When I started this blog, one of the first questions I asked myself was “When did I become so interested in personal finance?” It may strike you as an insignificant question, but it really made me think and remember a lot of things in my past. I’m not that old, but my mind has a way of shutting off memories I’m not particularly proud of.

One thing I immediately thought of was my feeling towards money during college. I was finally on my own, and meeting tons of new people…it was inevitable that my thoughts on money would evolve.

I was never quite one of those “starved” college students, unlike my sister. I either lived on a meal plan (freshman year), or I’d get some groceries once I was taken off the mealplan. My student loans refunded me about $1000 each year that I used throughout the semesters, so I always had something to live off of. Of course, that meant I couldn’t go out to restaurants each weekend and bars like some of my friends did, but luckily I’m more of a homebody and I don’t find “partying” as appealing as they all did. It was all well and good for a while. I only slightly resented my friends whose parents sent them money each month (particularly when they’d call them and whine about why their checks hadn’t arrived yet), and there were plenty of free things going around campus that I could still have fun.

I wasn’t able to land an internship until the summer after my sophomore year. I had sent out a bunch of resumes, but I don’t think I did such a great job of marketing myself. I’ve always been timid, so those things don’t come naturally to me. The one offer I got that summer was from a contact a family member had. They called me, interviewed me, and although they were ready to hire me for the summer they told me they couldn’t afford to pay me much, if at all. I knew if I didn’t take this, I’d be destined to another boring summer without anything to do and without money. I decided to take it. I needed to learn about the industry and gain experience (lack of experience is what I suspect kept anyone else from hiring me). In the end they paid me $200 a week. At 40 hrs a week that comes down to a staggering $5 an hour. (Ouch!)

My sophomore year I was invited to participate in a leadership program. It really was a great program, and for most people it changes their lives…but I think it changed mine in a different way. I met so many different people in such a short period of time, and the amazing part is how closely we got to know each other. Part of the effectiveness of this program is that you completely shut down your barriers and practically disclose everything to one another. Its liberating, but extremely scary (for me) at the same time.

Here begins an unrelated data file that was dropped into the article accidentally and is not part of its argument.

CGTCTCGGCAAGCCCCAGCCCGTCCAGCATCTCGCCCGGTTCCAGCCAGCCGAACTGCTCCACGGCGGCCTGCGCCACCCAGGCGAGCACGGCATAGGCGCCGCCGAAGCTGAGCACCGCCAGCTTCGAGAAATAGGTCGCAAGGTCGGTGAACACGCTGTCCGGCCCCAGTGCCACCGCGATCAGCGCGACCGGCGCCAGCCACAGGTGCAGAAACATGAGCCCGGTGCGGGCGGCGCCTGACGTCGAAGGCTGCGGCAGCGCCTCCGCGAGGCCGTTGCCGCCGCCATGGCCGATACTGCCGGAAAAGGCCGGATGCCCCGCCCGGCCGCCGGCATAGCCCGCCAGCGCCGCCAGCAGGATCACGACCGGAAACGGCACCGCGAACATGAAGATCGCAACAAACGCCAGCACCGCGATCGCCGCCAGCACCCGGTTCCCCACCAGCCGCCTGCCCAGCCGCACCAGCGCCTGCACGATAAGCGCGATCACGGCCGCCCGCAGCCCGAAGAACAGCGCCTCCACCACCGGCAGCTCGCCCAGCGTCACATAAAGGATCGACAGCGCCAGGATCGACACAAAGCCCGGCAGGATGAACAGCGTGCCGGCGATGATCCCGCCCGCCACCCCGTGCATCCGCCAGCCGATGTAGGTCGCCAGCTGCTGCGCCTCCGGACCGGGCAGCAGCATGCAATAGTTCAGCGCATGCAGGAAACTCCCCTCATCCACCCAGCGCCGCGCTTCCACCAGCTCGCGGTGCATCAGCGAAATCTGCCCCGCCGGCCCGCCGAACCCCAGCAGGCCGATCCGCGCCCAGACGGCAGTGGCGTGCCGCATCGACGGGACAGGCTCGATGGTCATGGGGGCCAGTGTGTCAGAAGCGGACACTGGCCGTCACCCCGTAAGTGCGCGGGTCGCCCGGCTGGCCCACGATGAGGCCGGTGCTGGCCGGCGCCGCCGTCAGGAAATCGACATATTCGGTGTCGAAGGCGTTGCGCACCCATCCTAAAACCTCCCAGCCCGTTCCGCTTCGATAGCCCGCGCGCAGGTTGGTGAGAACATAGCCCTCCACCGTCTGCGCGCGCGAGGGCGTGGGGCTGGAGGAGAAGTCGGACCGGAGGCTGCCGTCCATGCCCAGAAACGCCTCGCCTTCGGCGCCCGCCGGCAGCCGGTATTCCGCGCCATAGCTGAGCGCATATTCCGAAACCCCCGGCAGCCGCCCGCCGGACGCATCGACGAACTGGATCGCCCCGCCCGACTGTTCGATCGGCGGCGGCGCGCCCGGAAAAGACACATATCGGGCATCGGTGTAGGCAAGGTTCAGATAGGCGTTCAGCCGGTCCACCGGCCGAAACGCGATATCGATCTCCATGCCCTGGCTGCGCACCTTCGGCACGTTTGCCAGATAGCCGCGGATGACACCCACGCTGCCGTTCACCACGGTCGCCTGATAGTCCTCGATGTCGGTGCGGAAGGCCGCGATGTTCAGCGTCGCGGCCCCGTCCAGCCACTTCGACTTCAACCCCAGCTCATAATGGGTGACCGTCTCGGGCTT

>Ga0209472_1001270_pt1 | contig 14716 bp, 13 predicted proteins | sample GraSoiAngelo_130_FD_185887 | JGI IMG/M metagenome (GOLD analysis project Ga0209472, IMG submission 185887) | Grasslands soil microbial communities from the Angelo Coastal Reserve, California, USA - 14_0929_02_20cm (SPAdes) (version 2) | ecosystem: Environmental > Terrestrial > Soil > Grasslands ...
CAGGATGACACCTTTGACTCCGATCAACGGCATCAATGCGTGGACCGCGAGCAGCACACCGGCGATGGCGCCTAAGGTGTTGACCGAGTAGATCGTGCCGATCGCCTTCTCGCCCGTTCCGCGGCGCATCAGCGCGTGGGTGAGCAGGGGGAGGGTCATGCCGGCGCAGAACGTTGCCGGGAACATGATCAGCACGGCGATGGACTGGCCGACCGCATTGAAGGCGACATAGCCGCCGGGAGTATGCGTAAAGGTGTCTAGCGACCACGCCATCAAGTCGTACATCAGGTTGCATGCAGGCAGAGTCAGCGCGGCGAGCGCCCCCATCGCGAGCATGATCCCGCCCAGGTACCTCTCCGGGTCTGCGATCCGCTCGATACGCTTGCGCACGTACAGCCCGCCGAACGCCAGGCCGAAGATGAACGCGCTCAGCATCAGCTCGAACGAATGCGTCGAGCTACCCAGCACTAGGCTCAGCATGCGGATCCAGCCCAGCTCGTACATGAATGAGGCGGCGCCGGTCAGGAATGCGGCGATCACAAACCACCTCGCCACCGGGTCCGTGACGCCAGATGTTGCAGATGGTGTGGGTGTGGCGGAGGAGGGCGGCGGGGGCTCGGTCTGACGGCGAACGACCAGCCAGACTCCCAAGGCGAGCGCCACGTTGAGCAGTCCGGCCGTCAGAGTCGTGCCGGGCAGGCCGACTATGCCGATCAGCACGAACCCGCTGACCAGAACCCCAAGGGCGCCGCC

Now, I realize most of the thoughts that went through my mind during those days were resulting from my insecurities and my perceived inadequacies. Essentially what happened is that I began to realize how different I was from all of these people. I had always thought we were a middle class income family. Definitely not upper middle, but I wouldn’t have thought we were part of the lower class income group. (You may be asking what does this matter. The truth is, I don’t know. But just the realization of this after 19+ years was quite a jolt for me.) That was a while ago, so I don’t remember the details of how I got to this conclusion, but I remember going back to my room one night and taking out my journal (they recommended we keep a journal during that week) and just bawling as I poured it all out onto paper. Just such a mess of thoughts… I’d spent the past couple of days listening to people talk about their European vacations, their trips to the salon for highlights (that was a guy, which is why I remember the comment), the cars they drove in high school, the study abroad experiences you couldn’t miss out from, and other stuff I can’t remember. Point is, I realized that so many people out there were having experiences handed to them that I knew I could never have. And it was because my parents didn’t have as much money as theirs.